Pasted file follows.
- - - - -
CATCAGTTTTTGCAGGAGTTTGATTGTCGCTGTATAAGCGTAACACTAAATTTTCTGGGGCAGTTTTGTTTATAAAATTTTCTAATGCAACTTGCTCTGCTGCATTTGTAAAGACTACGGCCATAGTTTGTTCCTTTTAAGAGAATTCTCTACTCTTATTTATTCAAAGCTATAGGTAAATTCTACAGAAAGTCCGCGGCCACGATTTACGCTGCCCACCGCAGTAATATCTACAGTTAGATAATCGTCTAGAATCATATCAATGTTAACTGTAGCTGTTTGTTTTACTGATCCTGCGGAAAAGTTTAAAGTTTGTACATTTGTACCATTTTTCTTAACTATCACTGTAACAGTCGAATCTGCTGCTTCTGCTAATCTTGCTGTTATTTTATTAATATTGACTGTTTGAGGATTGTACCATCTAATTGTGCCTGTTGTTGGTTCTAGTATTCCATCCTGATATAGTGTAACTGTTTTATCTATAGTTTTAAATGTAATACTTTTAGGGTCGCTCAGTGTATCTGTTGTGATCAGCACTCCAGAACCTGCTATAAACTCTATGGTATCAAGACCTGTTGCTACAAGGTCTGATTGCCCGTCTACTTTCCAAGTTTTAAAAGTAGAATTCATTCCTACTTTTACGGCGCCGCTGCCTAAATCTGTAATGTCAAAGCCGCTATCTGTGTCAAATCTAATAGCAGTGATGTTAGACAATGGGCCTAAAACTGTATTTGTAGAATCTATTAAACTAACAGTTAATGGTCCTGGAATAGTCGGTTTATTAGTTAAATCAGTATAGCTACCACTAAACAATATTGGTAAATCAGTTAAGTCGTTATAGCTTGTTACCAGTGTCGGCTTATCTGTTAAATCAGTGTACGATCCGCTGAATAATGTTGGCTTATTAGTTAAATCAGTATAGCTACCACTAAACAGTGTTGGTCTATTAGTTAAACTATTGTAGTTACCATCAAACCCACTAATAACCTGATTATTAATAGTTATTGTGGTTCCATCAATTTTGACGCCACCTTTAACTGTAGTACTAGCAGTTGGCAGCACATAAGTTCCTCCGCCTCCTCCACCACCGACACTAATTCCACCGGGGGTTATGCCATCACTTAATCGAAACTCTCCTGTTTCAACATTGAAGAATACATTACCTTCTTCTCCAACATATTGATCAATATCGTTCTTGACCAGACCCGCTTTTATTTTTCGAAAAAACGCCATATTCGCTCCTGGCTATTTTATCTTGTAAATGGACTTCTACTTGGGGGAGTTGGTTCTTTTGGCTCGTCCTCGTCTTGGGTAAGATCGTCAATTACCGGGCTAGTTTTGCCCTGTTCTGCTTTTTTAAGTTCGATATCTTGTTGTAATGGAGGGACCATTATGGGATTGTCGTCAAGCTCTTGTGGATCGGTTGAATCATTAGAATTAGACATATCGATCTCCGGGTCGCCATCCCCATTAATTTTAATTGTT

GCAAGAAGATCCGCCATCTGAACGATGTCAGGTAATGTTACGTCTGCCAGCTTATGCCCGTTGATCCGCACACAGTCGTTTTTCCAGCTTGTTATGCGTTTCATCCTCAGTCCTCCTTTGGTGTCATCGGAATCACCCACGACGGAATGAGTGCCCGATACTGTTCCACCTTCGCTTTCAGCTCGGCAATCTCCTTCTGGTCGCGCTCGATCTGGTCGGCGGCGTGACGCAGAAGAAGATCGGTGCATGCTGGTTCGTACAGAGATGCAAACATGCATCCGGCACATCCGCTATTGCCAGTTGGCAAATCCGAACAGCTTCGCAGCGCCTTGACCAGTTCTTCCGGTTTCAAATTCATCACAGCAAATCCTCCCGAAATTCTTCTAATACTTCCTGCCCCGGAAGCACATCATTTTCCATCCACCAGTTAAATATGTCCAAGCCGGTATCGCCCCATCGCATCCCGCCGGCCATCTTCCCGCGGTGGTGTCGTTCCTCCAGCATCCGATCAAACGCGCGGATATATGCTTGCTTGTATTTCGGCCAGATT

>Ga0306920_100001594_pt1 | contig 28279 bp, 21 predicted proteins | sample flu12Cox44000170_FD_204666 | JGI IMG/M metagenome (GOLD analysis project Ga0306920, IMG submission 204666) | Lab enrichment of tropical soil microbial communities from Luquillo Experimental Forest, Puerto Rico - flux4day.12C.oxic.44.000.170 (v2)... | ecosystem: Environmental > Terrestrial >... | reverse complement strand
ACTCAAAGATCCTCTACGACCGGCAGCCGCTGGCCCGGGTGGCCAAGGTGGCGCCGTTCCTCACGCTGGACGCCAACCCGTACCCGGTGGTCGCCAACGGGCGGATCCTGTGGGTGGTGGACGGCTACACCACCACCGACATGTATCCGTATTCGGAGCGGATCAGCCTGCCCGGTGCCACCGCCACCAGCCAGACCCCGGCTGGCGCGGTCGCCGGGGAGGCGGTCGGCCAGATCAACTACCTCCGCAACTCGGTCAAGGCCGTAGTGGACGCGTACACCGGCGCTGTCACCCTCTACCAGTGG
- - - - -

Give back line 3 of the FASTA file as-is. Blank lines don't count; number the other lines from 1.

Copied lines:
>Ga0306920_100001594_pt1 | contig 28279 bp, 21 predicted proteins | sample flu12Cox44000170_FD_204666 | JGI IMG/M metagenome (GOLD analysis project Ga0306920, IMG submission 204666) | Lab enrichment of tropical soil microbial communities from Luquillo Experimental Forest, Puerto Rico - flux4day.12C.oxic.44.000.170 (v2)... | ecosystem: Environmental > Terrestrial >... | reverse complement strand